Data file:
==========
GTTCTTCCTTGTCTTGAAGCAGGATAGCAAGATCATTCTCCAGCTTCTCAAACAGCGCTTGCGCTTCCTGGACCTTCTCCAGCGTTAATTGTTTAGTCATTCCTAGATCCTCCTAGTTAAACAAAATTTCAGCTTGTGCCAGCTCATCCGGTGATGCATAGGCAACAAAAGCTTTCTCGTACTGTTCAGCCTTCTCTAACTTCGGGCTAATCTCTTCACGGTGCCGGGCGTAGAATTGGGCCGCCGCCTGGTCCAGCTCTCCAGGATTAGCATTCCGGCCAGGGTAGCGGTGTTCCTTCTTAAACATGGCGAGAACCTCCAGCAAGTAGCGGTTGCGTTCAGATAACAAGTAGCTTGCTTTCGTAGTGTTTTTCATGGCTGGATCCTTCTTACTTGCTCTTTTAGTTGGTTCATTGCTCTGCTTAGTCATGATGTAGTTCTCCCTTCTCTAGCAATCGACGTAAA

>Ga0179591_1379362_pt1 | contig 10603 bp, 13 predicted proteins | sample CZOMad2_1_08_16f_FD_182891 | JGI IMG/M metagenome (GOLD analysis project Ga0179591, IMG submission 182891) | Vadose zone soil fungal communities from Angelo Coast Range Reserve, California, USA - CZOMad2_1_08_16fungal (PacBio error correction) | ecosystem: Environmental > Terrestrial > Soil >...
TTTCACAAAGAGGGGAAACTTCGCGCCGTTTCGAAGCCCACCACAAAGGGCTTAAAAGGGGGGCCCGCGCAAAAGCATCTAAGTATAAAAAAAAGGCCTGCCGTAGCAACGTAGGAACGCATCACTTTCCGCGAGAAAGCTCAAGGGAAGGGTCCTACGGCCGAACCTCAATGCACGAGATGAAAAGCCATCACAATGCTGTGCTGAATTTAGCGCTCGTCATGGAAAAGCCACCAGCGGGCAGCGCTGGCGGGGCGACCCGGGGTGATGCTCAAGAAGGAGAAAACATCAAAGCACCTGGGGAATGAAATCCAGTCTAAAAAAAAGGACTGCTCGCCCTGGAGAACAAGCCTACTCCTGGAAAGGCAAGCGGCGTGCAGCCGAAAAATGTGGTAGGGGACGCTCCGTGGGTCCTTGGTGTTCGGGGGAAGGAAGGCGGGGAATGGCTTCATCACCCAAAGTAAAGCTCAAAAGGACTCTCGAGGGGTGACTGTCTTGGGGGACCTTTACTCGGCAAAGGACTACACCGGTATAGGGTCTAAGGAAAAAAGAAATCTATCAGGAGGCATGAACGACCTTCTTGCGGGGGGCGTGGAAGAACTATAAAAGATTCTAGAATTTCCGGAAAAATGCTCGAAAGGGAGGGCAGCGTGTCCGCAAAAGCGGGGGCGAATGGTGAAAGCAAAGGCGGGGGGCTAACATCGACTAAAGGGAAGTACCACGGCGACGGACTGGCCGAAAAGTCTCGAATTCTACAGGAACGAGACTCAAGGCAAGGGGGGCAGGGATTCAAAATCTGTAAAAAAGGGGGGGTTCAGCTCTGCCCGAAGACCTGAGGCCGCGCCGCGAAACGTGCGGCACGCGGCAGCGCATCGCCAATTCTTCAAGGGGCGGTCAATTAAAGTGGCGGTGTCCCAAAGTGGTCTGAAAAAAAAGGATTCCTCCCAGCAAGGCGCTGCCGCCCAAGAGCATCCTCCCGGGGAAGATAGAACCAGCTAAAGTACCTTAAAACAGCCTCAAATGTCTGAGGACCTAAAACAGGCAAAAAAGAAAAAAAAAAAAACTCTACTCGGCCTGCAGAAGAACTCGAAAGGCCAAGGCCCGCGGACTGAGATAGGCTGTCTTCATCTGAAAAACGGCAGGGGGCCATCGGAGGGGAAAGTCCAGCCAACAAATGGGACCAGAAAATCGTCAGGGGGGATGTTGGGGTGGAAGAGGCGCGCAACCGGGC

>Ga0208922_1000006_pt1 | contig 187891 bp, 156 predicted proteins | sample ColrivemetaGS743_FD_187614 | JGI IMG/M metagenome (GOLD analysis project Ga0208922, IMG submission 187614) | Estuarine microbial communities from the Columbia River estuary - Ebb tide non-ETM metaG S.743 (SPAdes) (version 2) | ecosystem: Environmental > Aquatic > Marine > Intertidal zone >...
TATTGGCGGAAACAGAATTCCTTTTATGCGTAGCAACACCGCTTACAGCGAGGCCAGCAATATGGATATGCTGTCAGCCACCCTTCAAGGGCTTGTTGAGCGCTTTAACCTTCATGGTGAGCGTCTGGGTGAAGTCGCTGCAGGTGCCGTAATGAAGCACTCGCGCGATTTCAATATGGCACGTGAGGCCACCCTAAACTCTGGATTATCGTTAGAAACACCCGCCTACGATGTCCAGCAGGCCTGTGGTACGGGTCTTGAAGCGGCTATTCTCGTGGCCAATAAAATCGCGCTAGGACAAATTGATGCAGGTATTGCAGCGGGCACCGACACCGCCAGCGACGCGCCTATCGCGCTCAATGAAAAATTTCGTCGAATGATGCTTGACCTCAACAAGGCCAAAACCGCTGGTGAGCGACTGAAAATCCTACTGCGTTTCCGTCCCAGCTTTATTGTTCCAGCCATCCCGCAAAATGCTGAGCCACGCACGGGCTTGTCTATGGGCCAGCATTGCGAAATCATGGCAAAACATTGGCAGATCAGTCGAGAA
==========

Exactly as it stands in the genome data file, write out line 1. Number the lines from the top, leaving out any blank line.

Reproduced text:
GTTCTTCCTTGTCTTGAAGCAGGATAGCAAGATCATTCTCCAGCTTCTCAAACAGCGCTTGCGCTTCCTGGACCTTCTCCAGCGTTAATTGTTTAGTCATTCCTAGATCCTCCTAGTTAAACAAAATTTCAGCTTGTGCCAGCTCATCCGGTGATGCATAGGCAACAAAAGCTTTCTCGTACTGTTCAGCCTTCTCTAACTTCGGGCTAATCTCTTCACGGTGCCGGGCGTAGAATTGGGCCGCCGCCTGGTCCAGCTCTCCAGGATTAGCATTCCGGCCAGGGTAGCGGTGTTCCTTCTTAAACATGGCGAGAACCTCCAGCAAGTAGCGGTTGCGTTCAGATAACAAGTAGCTTGCTTTCGTAGTGTTTTTCATGGCTGGATCCTTCTTACTTGCTCTTTTAGTTGGTTCATTGCTCTGCTTAGTCATGATGTAGTTCTCCCTTCTCTAGCAATCGACGTAAA